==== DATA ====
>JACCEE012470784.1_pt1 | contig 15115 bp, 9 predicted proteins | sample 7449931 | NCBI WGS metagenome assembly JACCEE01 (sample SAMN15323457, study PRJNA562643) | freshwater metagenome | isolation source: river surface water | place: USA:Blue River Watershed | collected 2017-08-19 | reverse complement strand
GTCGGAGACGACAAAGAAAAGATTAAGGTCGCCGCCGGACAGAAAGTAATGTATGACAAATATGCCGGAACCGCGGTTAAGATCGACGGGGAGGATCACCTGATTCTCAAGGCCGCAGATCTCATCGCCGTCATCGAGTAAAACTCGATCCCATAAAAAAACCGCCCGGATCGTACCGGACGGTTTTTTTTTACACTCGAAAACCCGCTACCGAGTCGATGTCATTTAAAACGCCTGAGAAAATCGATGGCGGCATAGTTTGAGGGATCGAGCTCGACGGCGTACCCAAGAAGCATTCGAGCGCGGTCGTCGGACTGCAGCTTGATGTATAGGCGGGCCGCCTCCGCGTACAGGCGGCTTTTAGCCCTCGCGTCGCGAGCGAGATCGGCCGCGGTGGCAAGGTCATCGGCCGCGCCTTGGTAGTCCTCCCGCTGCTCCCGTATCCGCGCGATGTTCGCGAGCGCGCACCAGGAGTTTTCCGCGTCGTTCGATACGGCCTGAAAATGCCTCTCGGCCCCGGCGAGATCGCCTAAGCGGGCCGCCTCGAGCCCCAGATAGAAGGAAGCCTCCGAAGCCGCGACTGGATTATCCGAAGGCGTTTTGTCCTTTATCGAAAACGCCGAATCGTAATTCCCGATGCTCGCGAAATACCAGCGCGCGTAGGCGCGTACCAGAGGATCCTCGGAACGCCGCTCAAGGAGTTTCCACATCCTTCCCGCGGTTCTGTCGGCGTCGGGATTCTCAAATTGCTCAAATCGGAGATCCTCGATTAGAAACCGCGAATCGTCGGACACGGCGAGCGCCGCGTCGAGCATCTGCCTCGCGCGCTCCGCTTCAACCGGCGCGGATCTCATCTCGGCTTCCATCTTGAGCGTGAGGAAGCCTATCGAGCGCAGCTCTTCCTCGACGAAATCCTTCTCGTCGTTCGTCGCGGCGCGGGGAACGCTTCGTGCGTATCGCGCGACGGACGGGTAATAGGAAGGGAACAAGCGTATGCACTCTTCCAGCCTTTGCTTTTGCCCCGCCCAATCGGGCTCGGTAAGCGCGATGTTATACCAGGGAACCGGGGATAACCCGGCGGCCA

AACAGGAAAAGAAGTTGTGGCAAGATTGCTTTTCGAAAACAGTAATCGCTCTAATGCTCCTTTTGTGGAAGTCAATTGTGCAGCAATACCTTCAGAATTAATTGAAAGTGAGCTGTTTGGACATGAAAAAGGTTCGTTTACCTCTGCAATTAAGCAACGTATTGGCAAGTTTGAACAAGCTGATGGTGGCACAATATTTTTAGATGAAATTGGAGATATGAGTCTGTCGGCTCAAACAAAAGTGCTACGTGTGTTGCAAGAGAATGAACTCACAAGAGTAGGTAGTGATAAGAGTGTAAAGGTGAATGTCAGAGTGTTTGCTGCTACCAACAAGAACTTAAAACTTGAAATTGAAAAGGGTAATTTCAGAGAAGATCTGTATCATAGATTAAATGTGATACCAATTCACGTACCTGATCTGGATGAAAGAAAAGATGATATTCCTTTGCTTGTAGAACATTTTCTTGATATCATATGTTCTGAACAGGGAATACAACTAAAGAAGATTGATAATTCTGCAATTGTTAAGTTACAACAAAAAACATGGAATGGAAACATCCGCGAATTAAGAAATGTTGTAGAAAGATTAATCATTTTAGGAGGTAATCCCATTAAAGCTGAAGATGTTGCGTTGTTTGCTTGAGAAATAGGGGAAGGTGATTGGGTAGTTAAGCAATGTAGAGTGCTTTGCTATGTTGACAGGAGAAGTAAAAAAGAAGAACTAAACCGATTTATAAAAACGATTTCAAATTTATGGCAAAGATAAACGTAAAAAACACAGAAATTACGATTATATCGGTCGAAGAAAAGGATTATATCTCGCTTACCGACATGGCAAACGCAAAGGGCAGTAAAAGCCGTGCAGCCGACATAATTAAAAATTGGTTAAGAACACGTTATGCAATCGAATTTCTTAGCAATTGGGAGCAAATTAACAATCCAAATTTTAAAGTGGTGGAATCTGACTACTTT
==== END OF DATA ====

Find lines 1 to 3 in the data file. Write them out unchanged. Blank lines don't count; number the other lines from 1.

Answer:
>JACCEE012470784.1_pt1 | contig 15115 bp, 9 predicted proteins | sample 7449931 | NCBI WGS metagenome assembly JACCEE01 (sample SAMN15323457, study PRJNA562643) | freshwater metagenome | isolation source: river surface water | place: USA:Blue River Watershed | collected 2017-08-19 | reverse complement strand
GTCGGAGACGACAAAGAAAAGATTAAGGTCGCCGCCGGACAGAAAGTAATGTATGACAAATATGCCGGAACCGCGGTTAAGATCGACGGGGAGGATCACCTGATTCTCAAGGCCGCAGATCTCATCGCCGTCATCGAGTAAAACTCGATCCCATAAAAAAACCGCCCGGATCGTACCGGACGGTTTTTTTTTACACTCGAAAACCCGCTACCGAGTCGATGTCATTTAAAACGCCTGAGAAAATCGATGGCGGCATAGTTTGAGGGATCGAGCTCGACGGCGTACCCAAGAAGCATTCGAGCGCGGTCGTCGGACTGCAGCTTGATGTATAGGCGGGCCGCCTCCGCGTACAGGCGGCTTTTAGCCCTCGCGTCGCGAGCGAGATCGGCCGCGGTGGCAAGGTCATCGGCCGCGCCTTGGTAGTCCTCCCGCTGCTCCCGTATCCGCGCGATGTTCGCGAGCGCGCACCAGGAGTTTTCCGCGTCGTTCGATACGGCCTGAAAATGCCTCTCGGCCCCGGCGAGATCGCCTAAGCGGGCCGCCTCGAGCCCCAGATAGAAGGAAGCCTCCGAAGCCGCGACTGGATTATCCGAAGGCGTTTTGTCCTTTATCGAAAACGCCGAATCGTAATTCCCGATGCTCGCGAAATACCAGCGCGCGTAGGCGCGTACCAGAGGATCCTCGGAACGCCGCTCAAGGAGTTTCCACATCCTTCCCGCGGTTCTGTCGGCGTCGGGATTCTCAAATTGCTCAAATCGGAGATCCTCGATTAGAAACCGCGAATCGTCGGACACGGCGAGCGCCGCGTCGAGCATCTGCCTCGCGCGCTCCGCTTCAACCGGCGCGGATCTCATCTCGGCTTCCATCTTGAGCGTGAGGAAGCCTATCGAGCGCAGCTCTTCCTCGACGAAATCCTTCTCGTCGTTCGTCGCGGCGCGGGGAACGCTTCGTGCGTATCGCGCGACGGACGGGTAATAGGAAGGGAACAAGCGTATGCACTCTTCCAGCCTTTGCTTTTGCCCCGCCCAATCGGGCTCGGTAAGCGCGATGTTATACCAGGGAACCGGGGATAACCCGGCGGCCA

AACAGGAAAAGAAGTTGTGGCAAGATTGCTTTTCGAAAACAGTAATCGCTCTAATGCTCCTTTTGTGGAAGTCAATTGTGCAGCAATACCTTCAGAATTAATTGAAAGTGAGCTGTTTGGACATGAAAAAGGTTCGTTTACCTCTGCAATTAAGCAACGTATTGGCAAGTTTGAACAAGCTGATGGTGGCACAATATTTTTAGATGAAATTGGAGATATGAGTCTGTCGGCTCAAACAAAAGTGCTACGTGTGTTGCAAGAGAATGAACTCACAAGAGTAGGTAGTGATAAGAGTGTAAAGGTGAATGTCAGAGTGTTTGCTGCTACCAACAAGAACTTAAAACTTGAAATTGAAAAGGGTAATTTCAGAGAAGATCTGTATCATAGATTAAATGTGATACCAATTCACGTACCTGATCTGGATGAAAGAAAAGATGATATTCCTTTGCTTGTAGAACATTTTCTTGATATCATATGTTCTGAACAGGGAATACAACTAAAGAAGATTGATAATTCTGCAATTGTTAAGTTACAACAAAAAACATGGAATGGAAACATCCGCGAATTAAGAAATGTTGTAGAAAGATTAATCATTTTAGGAGGTAATCCCATTAAAGCTGAAGATGTTGCGTTGTTTGCTTGAGAAATAGGGGAAGGTGATTGGGTAGTTAAGCAATGTAGAGTGCTTTGCTATGTTGACAGGAGAAGTAAAAAAGAAGAACTAAACCGATTTATAAAAACGATTTCAAATTTATGGCAAAGATAAACGTAAAAAACACAGAAATTACGATTATATCGGTCGAAGAAAAGGATTATATCTCGCTTACCGACATGGCAAACGCAAAGGGCAGTAAAAGCCGTGCAGCCGACATAATTAAAAATTGGTTAAGAACACGTTATGCAATCGAATTTCTTAGCAATTGGGAGCAAATTAACAATCCAAATTTTAAAGTGGTGGAATCTGACTACTTT